Author: Mike Tremeer
On 23 November 2011, Business Secretary Vince Cable gave a speech announcing an extensive programme of employment law reviews and reforms to be carried out by the coalition government as part of its cutting business red tape agenda. Below we consider the committed reforms further and look forward to those where consultation and discussion remain to take place.
As rumoured in recent months, Mr Cable announced the intention to double the qualifying service requirement for unfair dismissal claims from one to two years. Whilst this is intended to "give greater confidence to employers in recruiting new employees, without undermining workers’ sense of job security", it is difficult to see how these competing and apparently contradictory aims can be met simultaneously.
One of the worries for employers which would result from this change is a possible increase in discrimination and whistleblowing claims from employees with less than two years of service. With discrimination claims in particular being relatively complex and so time consuming to defend, compared to straightforward unfair dismissal, any cost saving for employers risks being diminished.
The change is apparently to be introduced in April 2012 and so employers planning on recruiting in the New Year may consider delaying any start dates until after this time to take advantage of the benefit.
In another attempt to reduce the number of claims pursued at an employment tribunal, plans have also been announced to require claimants to submit their complaint to ACAS before any claim may be lodged. This appears to be a throwback to the Statutory Dismissal and Disciplinary Procedures in place prior to the 2009 ACAS Code of Practice when employees were required to raise a grievance with their employers before their claim could proceed in an employment tribunal.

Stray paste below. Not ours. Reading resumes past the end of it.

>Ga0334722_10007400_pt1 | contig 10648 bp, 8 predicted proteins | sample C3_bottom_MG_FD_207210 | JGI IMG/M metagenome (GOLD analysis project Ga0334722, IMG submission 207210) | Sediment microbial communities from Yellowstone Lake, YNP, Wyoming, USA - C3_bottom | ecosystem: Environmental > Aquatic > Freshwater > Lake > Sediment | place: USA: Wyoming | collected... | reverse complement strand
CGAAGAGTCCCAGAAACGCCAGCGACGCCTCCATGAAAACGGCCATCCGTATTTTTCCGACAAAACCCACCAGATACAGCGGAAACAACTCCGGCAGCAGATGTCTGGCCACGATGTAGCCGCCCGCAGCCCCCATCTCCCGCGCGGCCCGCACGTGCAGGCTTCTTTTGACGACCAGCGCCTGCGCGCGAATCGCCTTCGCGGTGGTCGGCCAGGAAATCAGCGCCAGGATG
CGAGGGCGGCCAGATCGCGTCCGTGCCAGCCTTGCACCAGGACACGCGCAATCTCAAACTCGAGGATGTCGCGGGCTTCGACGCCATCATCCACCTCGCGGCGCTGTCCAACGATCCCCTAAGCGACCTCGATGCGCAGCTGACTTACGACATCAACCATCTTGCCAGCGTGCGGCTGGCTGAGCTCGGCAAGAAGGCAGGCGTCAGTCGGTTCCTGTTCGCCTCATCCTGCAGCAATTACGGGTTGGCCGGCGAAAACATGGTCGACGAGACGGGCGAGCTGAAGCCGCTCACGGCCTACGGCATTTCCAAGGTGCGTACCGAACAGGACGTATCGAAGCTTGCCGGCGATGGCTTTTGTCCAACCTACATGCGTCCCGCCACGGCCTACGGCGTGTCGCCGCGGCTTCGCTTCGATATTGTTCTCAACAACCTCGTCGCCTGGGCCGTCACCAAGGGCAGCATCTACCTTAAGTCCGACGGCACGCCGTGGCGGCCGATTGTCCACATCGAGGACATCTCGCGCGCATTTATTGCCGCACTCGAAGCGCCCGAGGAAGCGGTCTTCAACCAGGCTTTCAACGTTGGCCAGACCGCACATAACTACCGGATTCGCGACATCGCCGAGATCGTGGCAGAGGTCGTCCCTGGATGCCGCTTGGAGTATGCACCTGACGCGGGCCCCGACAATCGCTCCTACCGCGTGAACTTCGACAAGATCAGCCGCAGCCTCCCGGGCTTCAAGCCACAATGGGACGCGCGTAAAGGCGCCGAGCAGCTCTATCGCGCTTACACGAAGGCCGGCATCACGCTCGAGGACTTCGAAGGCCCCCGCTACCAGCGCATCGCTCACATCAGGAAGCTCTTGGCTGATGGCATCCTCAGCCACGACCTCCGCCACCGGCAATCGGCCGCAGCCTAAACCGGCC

An unintended by-product of the Statutory Procedures was a wealth of preliminary issues and disputes about what constituted a grievance. This could also develop to be a legitimate concern of the new proposals, although the impartial input of ACAS may well prove to be more conducive to constructive discussion between the parties than the previous regime.
It has also been confirmed that changes will be made so that concerns raised by employees about breaches of their own contract of employment by their employer will no longer amount to a protected disclosure under whistleblowing legislation. Mr Cable confirmed "this is not what the legislation is designed to achieve and we are going to stop this in the future."
Finally, it was also confirmed that, from 2013, CRB checks will be portable between employers, meaning that it will no longer be necessary to obtain a new report for each employment. This will provide "long overdue" and significant savings to employers in the care and education sectors.
Mr Cable also revealed plans for consultation and further discussion on a number of further changes that may be introduced to help reduce the burden on employers including:
Whilst it remains to be seen what, if any, changes will result from such discussions, the clear communication in this respect does provide an interesting insight into the intentions and internal views of the current government.
Michael Tremeer, Solicitor, Fladgate LLP (firstname.lastname@example.org)